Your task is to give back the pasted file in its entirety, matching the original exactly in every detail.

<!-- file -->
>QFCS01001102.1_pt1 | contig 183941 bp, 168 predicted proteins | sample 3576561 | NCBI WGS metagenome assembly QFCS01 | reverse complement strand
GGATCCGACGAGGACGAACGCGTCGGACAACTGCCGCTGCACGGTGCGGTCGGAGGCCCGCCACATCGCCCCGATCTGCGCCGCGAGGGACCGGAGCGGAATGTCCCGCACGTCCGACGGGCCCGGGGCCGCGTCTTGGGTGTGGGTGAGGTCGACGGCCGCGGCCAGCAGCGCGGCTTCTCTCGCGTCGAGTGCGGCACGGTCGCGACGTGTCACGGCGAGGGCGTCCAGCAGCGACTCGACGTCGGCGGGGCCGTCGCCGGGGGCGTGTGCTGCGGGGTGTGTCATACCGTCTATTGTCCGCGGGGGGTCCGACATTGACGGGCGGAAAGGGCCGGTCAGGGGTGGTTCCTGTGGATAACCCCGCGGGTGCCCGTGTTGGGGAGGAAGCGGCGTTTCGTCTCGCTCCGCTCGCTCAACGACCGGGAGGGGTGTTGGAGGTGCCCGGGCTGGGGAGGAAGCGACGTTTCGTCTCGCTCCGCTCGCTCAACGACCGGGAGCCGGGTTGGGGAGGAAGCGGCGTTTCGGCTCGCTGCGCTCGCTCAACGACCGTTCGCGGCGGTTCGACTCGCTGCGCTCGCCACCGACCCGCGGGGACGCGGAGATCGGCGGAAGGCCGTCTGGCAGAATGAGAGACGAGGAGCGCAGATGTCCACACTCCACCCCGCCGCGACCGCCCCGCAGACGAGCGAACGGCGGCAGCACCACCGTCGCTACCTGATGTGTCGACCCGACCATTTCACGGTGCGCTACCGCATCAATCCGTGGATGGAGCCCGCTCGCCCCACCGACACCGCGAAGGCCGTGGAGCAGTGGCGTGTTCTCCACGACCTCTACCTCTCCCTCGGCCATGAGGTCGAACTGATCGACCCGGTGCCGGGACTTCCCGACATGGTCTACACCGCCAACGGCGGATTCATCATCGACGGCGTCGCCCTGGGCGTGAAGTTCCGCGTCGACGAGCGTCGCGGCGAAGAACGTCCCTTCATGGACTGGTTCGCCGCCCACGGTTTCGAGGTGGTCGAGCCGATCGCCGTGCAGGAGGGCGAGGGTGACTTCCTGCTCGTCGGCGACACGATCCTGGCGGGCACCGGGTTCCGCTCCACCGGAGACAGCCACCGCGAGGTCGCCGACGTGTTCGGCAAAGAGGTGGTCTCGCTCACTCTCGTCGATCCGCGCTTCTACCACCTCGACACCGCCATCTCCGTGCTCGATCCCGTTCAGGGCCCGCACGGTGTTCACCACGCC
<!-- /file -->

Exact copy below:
>QFCS01001102.1_pt1 | contig 183941 bp, 168 predicted proteins | sample 3576561 | NCBI WGS metagenome assembly QFCS01 | reverse complement strand
GGATCCGACGAGGACGAACGCGTCGGACAACTGCCGCTGCACGGTGCGGTCGGAGGCCCGCCACATCGCCCCGATCTGCGCCGCGAGGGACCGGAGCGGAATGTCCCGCACGTCCGACGGGCCCGGGGCCGCGTCTTGGGTGTGGGTGAGGTCGACGGCCGCGGCCAGCAGCGCGGCTTCTCTCGCGTCGAGTGCGGCACGGTCGCGACGTGTCACGGCGAGGGCGTCCAGCAGCGACTCGACGTCGGCGGGGCCGTCGCCGGGGGCGTGTGCTGCGGGGTGTGTCATACCGTCTATTGTCCGCGGGGGGTCCGACATTGACGGGCGGAAAGGGCCGGTCAGGGGTGGTTCCTGTGGATAACCCCGCGGGTGCCCGTGTTGGGGAGGAAGCGGCGTTTCGTCTCGCTCCGCTCGCTCAACGACCGGGAGGGGTGTTGGAGGTGCCCGGGCTGGGGAGGAAGCGACGTTTCGTCTCGCTCCGCTCGCTCAACGACCGGGAGCCGGGTTGGGGAGGAAGCGGCGTTTCGGCTCGCTGCGCTCGCTCAACGACCGTTCGCGGCGGTTCGACTCGCTGCGCTCGCCACCGACCCGCGGGGACGCGGAGATCGGCGGAAGGCCGTCTGGCAGAATGAGAGACGAGGAGCGCAGATGTCCACACTCCACCCCGCCGCGACCGCCCCGCAGACGAGCGAACGGCGGCAGCACCACCGTCGCTACCTGATGTGTCGACCCGACCATTTCACGGTGCGCTACCGCATCAATCCGTGGATGGAGCCCGCTCGCCCCACCGACACCGCGAAGGCCGTGGAGCAGTGGCGTGTTCTCCACGACCTCTACCTCTCCCTCGGCCATGAGGTCGAACTGATCGACCCGGTGCCGGGACTTCCCGACATGGTCTACACCGCCAACGGCGGATTCATCATCGACGGCGTCGCCCTGGGCGTGAAGTTCCGCGTCGACGAGCGTCGCGGCGAAGAACGTCCCTTCATGGACTGGTTCGCCGCCCACGGTTTCGAGGTGGTCGAGCCGATCGCCGTGCAGGAGGGCGAGGGTGACTTCCTGCTCGTCGGCGACACGATCCTGGCGGGCACCGGGTTCCGCTCCACCGGAGACAGCCACCGCGAGGTCGCCGACGTGTTCGGCAAAGAGGTGGTCTCGCTCACTCTCGTCGATCCGCGCTTCTACCACCTCGACACCGCCATCTCCGTGCTCGATCCCGTTCAGGGCCCGCACGGTGTTCACCACGCC